Living from the EartHeart


Thank you for visiting. This site holds space for insights about living from the Earth's Heart.We are mirrors of each other. Whatever brought you here and whatever brought my words to you is part of a sharing of presence; an affirmation that we both exist in embodying our own journeys side by side.. an affirmation that we are One.

The EartHeart Journey is a sharing of my experiences from earth, heart, and art. My reflections have evolved on so many levels since I started journal writing when I was 11. What used to be a blog for my art projects and some public musings is now becoming a portal for sharing about consciousness, creativity, sustainability… of light, life, and love. Everything here is part of a sacred journey to oneness within and everywhere. However you resonate, may it reveal to you you inspiration, intuition, or insight for your own life journey.

Note: My new blogs can be found on my Portfolio Site.

Wednesday, January 12, 2011

Star Lanterns for Dreamers

Last December 14, I facilitated two art making activities for 100 streetchildren. Together with the Diwatas (Goddesses/Fairies) of GINHAWA (Growth in Wholeness and Wellness Associates), we crafted an afternoon themed as "Parol ng Pangarap" (Star Lantern of Dreams) for them. The activity was designed for De La Salle College of St. Benilde as they launch their mentorship program with streetchildren and out of school youths in partnership with their Social Action office.

My good friend Weena who organized the event asked me to do a mandala with the children. I reflected on it and figured the best way to theme a mandala for Christmas season would be the traditional Filipino Parol.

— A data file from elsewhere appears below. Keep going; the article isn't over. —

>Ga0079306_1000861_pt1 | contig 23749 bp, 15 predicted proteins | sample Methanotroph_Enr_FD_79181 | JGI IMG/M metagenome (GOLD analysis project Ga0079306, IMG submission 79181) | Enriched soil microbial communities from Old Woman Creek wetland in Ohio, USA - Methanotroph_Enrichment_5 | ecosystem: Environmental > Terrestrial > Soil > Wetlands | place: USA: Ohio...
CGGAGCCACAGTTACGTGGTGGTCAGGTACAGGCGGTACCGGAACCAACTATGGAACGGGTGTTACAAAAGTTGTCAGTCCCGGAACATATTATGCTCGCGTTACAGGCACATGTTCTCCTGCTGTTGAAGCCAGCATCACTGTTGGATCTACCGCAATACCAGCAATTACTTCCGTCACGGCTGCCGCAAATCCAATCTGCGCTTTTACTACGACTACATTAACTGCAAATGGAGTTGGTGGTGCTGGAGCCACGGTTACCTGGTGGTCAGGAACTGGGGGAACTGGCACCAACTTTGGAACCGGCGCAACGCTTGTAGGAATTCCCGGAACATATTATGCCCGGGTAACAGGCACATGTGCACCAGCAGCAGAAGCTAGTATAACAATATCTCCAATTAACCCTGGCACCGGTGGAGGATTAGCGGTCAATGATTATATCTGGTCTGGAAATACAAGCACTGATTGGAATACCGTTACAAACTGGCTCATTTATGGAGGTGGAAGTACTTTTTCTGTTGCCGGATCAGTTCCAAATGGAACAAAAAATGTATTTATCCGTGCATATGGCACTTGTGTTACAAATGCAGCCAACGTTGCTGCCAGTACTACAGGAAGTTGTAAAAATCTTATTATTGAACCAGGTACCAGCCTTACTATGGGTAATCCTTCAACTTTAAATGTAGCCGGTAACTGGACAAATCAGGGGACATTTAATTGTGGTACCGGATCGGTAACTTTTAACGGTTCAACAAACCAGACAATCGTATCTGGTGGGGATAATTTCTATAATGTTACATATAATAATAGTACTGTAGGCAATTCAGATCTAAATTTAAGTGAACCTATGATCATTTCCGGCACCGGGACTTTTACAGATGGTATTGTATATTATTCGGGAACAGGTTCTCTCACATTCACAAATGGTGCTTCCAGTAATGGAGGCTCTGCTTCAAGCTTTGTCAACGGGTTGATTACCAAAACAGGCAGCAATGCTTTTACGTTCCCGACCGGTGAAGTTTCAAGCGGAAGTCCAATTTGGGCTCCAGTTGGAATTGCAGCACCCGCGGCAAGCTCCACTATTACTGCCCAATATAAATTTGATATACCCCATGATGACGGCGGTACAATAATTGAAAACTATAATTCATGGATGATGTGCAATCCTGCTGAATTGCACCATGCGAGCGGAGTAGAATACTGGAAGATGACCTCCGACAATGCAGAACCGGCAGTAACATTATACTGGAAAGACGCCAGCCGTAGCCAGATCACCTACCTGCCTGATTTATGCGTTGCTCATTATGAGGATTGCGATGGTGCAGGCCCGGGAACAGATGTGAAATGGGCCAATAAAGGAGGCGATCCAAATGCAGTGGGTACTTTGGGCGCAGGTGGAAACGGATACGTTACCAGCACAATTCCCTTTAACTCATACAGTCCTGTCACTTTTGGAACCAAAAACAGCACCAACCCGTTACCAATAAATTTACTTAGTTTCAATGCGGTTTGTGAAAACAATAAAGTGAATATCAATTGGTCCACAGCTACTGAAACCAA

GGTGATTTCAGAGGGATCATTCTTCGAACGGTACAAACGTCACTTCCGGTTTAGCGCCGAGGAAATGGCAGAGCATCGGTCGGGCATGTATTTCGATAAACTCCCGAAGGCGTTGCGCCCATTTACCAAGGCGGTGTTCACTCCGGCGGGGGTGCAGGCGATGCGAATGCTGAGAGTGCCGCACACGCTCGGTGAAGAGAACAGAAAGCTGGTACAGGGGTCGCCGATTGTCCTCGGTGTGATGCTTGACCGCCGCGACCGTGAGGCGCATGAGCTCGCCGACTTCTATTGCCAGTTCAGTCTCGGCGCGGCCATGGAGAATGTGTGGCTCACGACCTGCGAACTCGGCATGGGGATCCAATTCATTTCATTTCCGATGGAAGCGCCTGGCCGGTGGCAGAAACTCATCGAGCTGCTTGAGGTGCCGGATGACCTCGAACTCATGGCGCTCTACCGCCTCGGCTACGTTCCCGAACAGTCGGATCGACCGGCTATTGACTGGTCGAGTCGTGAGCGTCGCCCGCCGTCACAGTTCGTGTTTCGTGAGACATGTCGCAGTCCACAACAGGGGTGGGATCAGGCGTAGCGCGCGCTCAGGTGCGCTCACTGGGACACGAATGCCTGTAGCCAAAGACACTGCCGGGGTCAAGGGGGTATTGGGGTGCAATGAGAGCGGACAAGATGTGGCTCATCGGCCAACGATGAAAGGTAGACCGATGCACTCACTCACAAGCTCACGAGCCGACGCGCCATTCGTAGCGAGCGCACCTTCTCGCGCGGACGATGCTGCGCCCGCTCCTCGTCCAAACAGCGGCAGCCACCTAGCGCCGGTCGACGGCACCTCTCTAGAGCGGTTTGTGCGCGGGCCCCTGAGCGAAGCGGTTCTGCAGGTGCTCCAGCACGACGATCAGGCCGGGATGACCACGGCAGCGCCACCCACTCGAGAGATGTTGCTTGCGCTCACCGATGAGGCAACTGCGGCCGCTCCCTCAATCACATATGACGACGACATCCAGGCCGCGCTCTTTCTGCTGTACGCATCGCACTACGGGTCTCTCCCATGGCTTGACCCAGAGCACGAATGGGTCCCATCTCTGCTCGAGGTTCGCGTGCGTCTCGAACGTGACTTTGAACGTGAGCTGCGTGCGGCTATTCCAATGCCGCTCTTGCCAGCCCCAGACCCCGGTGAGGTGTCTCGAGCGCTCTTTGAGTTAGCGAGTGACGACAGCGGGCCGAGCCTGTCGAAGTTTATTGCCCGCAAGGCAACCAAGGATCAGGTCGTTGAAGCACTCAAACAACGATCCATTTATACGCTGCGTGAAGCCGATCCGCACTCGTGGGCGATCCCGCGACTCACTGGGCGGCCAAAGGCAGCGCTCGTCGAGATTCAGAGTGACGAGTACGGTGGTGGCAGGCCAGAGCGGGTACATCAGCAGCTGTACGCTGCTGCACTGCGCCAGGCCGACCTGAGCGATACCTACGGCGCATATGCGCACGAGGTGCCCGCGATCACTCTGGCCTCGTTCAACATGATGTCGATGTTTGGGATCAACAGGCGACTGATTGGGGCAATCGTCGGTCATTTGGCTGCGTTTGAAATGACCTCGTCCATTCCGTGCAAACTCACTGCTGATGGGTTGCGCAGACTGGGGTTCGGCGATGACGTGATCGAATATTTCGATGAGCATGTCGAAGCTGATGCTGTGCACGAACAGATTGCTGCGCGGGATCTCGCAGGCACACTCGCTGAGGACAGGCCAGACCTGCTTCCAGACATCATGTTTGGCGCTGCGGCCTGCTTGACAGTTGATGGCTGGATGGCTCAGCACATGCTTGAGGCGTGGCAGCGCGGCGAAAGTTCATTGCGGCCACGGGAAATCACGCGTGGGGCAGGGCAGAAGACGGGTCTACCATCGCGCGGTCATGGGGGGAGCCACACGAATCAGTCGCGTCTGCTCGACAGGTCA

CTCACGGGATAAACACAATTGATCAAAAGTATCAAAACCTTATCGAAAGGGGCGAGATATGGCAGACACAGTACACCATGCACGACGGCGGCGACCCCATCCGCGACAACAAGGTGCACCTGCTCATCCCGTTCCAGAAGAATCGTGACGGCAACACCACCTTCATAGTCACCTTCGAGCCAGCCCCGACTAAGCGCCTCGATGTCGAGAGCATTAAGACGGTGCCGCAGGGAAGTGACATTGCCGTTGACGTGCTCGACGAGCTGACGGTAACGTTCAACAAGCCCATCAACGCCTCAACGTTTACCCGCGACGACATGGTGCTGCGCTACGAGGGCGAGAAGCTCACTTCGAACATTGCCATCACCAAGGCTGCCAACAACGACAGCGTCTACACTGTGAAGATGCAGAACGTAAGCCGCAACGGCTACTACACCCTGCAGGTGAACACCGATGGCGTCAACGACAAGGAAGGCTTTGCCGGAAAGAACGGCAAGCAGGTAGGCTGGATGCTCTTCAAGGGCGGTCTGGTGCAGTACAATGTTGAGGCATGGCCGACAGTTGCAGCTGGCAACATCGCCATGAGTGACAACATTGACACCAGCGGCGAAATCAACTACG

The Parol

Inspired by the Mexican pinata and the Chinese Lantern - both influences from pre-colonial and colonial trade exchanges, the Parol is uniquely Filipino in a sense it draws spirituality (both Christianized yet indigenous-ly still at heart for the stars have been giving guidance to the ancients), craftsmanship, and the evolving creative genius together by weaving in the pentagram, a star as the main theme, with indigenous materials - bamboo, paper, fiber etc with unique petal, leaf, and other geometric designs with light.

Every Christmas season, you will see all these beautifully designed star lanterns in each home (almost all homes will have a parol on the window!) and all the streets of the cities around the country. It has become the Filipino "christmas tree." In our case, it is the star of Bethlehem which the Magis saw during Jesus' birth that is at the core of the Christmas tradition.  It also symbolizes the Filipinos' resilience and hope-filled culture - shining light over dark times.

The traditional parol (image from google images)

The modern parol with electric lights (image from

The Pentagram as Mandala

At the start we planned to have custom made star shaped bamboo frames for children to design around but it turned out very tasking to prepare 100 frames in a few days. So we opted for a cheap yet beautiful medium - Origami stars. In the middle we used parchment paper as a circle for children to draw their dreams on so lights would shine through either through some neon colored sticks or the sunshine through a window.

Child Testing the artwork with Lorenzo, here using the neon light sticks. We decided to take out the light sticks after for safety reasons.